When managing long term absence, it can be helpful to obtain a medical report, ideally from a health professional other than the employees GP, who can review things with impartiality. You may be able to use this report to challenge the employee’s claim that they are too ill to work.
You’ll need to meet with the employee to discuss the report before taking any action based on its recommendations. You will need to write to the employee and agree a time for the meeting. You may need to hold more than one meeting to consider the employees view and the meeting could be held at their home or a neutral venue if their place of work is unsuitable. Always confirm that your employee is comfortable and agrees to your choice of venue for any meetings.
Stay in Touch with Your Employee
In cases of absence which are long-term or if, intermittent but caused by an underlying condition, you should maintain regular contact with the employee to keep them up to date with any developments at work, see how they are feeling and when they expect to return to work. Contact should be regular and supportive but not intrusive, especially where the employee is suffering from stress.
The employee may be a disabled person if they suffer from a physical or mental impairment and the impairment has a substantial and long-term adverse effect on their ability to carry out normal day-to-day activities. Long term means the impairment has lasted for at least 12 months already; or is likely to last at least 12 months; or to last for the rest of the person’s life. If the employee has a disability you may have additional obligations under the Equality Act 2010.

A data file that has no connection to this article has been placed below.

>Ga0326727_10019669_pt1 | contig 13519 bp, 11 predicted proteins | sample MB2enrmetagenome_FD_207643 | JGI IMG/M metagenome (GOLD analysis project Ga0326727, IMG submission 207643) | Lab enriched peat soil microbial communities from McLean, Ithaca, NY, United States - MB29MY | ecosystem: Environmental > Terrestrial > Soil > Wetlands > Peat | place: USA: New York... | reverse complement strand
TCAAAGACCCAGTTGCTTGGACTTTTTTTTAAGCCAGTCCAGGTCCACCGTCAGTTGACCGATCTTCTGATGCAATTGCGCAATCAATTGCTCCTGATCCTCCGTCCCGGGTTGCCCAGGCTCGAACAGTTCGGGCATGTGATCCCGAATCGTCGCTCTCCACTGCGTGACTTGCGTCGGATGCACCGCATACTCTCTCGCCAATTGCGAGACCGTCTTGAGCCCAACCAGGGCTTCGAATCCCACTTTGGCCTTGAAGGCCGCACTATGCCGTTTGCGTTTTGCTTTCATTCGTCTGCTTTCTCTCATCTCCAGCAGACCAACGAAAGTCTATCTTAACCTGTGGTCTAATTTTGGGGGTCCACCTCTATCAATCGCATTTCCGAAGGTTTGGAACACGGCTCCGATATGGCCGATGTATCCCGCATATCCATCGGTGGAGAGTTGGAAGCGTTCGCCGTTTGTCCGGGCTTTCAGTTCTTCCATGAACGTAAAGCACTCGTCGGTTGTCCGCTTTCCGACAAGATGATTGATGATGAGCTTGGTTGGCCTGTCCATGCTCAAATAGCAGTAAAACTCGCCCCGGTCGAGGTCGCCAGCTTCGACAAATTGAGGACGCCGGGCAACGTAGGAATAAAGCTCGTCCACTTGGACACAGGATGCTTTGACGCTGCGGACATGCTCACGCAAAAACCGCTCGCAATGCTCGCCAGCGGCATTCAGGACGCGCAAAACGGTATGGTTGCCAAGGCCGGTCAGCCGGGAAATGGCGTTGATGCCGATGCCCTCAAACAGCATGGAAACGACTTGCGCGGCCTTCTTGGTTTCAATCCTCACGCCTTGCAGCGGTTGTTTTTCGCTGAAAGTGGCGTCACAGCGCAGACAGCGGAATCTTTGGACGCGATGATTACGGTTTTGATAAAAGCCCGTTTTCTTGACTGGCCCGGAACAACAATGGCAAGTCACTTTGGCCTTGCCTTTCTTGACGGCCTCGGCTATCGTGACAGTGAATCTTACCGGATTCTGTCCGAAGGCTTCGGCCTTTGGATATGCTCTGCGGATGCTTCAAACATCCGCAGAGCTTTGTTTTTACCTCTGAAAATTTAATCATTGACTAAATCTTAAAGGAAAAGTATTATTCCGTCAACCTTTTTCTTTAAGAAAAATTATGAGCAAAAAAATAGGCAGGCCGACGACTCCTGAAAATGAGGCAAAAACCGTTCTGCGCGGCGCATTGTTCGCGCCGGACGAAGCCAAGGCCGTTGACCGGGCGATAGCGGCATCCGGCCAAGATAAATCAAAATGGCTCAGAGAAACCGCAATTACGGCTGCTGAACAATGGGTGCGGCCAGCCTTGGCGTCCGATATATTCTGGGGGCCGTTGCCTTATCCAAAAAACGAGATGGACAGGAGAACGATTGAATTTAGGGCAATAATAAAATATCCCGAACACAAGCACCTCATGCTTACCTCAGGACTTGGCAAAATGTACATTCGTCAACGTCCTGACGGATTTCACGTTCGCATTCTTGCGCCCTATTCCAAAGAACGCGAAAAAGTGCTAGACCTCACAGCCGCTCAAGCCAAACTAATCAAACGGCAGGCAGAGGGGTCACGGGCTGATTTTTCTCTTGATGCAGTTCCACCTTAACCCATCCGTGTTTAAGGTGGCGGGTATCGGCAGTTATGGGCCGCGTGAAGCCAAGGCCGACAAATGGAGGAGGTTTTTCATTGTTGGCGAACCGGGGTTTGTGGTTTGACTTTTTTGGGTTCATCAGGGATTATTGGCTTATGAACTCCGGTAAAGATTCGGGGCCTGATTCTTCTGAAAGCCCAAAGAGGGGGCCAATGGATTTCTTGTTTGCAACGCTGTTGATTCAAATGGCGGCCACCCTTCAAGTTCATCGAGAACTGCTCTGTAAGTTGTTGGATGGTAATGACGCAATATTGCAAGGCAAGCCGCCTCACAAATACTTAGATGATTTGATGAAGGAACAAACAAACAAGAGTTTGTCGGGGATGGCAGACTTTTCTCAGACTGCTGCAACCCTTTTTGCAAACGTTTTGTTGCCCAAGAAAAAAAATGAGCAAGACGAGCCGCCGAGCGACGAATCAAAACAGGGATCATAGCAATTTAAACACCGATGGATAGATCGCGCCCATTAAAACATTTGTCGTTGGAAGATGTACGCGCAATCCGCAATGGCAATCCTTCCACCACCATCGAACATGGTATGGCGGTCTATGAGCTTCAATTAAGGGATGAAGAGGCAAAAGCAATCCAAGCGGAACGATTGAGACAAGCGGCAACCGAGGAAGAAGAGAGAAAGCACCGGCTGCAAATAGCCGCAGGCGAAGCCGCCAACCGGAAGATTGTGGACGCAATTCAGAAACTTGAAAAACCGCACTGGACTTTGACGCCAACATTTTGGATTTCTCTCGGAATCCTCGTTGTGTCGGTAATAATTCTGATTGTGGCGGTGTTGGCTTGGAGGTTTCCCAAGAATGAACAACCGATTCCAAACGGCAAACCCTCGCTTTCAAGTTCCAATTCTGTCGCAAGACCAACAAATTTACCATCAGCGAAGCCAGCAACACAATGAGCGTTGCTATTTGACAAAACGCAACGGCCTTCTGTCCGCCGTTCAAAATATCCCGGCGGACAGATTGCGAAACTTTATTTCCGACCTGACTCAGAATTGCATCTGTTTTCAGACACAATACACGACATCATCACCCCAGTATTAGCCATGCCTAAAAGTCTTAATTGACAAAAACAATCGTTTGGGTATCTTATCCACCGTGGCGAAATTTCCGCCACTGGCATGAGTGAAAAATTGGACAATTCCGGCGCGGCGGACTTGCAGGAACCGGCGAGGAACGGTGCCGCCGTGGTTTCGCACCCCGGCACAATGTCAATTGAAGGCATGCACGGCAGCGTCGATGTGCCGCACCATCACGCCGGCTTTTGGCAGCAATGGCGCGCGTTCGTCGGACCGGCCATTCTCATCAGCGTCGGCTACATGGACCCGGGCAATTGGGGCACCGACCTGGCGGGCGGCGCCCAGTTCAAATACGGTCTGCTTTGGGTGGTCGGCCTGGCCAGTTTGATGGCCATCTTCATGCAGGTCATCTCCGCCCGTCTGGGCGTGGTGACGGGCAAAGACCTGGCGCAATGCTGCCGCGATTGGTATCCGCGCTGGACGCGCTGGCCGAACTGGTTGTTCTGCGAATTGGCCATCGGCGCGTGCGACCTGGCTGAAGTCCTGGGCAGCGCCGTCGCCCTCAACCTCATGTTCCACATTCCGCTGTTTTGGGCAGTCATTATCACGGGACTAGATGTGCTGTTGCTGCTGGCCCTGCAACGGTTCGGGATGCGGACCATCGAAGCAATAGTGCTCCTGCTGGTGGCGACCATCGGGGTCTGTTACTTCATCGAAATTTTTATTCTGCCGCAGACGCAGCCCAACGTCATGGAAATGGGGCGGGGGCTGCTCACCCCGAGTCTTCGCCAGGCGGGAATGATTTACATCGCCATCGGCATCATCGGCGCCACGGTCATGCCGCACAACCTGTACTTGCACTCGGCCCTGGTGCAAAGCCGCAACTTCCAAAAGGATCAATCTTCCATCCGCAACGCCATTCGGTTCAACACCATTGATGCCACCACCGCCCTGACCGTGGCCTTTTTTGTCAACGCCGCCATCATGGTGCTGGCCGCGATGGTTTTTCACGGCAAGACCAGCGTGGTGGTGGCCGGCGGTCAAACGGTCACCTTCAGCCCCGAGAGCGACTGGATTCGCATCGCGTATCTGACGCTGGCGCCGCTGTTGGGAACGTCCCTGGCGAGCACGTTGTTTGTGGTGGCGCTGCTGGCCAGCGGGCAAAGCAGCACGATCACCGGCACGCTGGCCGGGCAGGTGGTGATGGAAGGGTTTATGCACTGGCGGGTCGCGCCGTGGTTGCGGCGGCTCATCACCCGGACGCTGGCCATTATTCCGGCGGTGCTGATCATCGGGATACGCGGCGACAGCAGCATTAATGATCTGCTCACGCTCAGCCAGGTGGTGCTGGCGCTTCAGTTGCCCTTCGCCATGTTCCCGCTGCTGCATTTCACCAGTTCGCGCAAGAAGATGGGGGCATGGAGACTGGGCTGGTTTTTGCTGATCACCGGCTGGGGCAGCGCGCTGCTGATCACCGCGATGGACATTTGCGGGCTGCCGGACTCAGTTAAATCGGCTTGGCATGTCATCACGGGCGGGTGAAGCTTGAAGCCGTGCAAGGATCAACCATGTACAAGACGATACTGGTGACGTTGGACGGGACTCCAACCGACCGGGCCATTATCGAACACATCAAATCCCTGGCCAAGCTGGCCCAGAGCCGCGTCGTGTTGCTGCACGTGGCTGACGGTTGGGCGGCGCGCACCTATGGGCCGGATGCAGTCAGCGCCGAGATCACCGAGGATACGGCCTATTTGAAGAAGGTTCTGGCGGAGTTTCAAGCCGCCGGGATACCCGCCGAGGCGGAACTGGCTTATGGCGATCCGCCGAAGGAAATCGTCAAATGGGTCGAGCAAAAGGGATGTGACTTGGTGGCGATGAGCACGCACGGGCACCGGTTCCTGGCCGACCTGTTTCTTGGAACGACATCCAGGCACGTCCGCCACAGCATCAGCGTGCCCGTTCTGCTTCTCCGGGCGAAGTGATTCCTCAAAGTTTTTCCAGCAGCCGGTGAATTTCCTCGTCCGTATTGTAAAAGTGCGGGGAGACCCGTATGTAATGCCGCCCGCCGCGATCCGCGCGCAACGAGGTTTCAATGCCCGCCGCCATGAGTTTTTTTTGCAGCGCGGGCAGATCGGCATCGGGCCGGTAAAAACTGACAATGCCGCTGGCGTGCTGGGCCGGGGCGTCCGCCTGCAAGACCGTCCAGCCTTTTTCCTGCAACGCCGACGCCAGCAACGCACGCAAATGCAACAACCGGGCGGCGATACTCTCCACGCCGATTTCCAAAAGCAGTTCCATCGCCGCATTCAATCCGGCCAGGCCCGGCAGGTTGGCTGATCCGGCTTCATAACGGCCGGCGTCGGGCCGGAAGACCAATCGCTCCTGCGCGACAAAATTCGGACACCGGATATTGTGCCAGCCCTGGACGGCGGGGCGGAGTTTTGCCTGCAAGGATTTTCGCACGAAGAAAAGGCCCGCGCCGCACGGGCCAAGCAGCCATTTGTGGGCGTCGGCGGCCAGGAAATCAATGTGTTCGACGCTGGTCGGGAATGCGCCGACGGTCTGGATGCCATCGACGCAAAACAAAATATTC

If you are not sure whether your employee is “disabled” or need information to help you understand the employee’s condition and prognosis, you may need to obtain a medical report. You will need the employee’s written consent to attend a medical examination for the purposes of preparing a report and again, use someone other than the employees GP to conduct the review and prepare the report.
You have a duty as an employer to make reasonable adjustments to assist employees to overcome any disadvantage that they suffer in the workplace related to their disability such as temporarily their adjusting their duties or a phased return to work. An adjustment will only be reasonable if it makes a difference and it must help the employee get back to work, not just ease hardship when off sick.
Even if the employee does not have a disability, it is often worth considering whether adjustments or measures can be taken to assist an earlier return to work.
It is important to keep accurate records of all steps you take in a capability or disciplinary procedure to provide evidence that you have acted reasonably. This includes telephone conversations, letters and emails and any actions plans you put in place. Any information you record about an employee’s health comes under a special category of personal data under the Data Protection Act and you will need to rely on the General Data Protection Regulation to lawfully process it.
If in doubt about how to deal with short term or long term staff absence, seek advice from an HR Professional or Legal Advisor. Keith Hanson, our qualified HR Consultant is available to give you more advice on dealing with staff absence and implementing policy and procedure.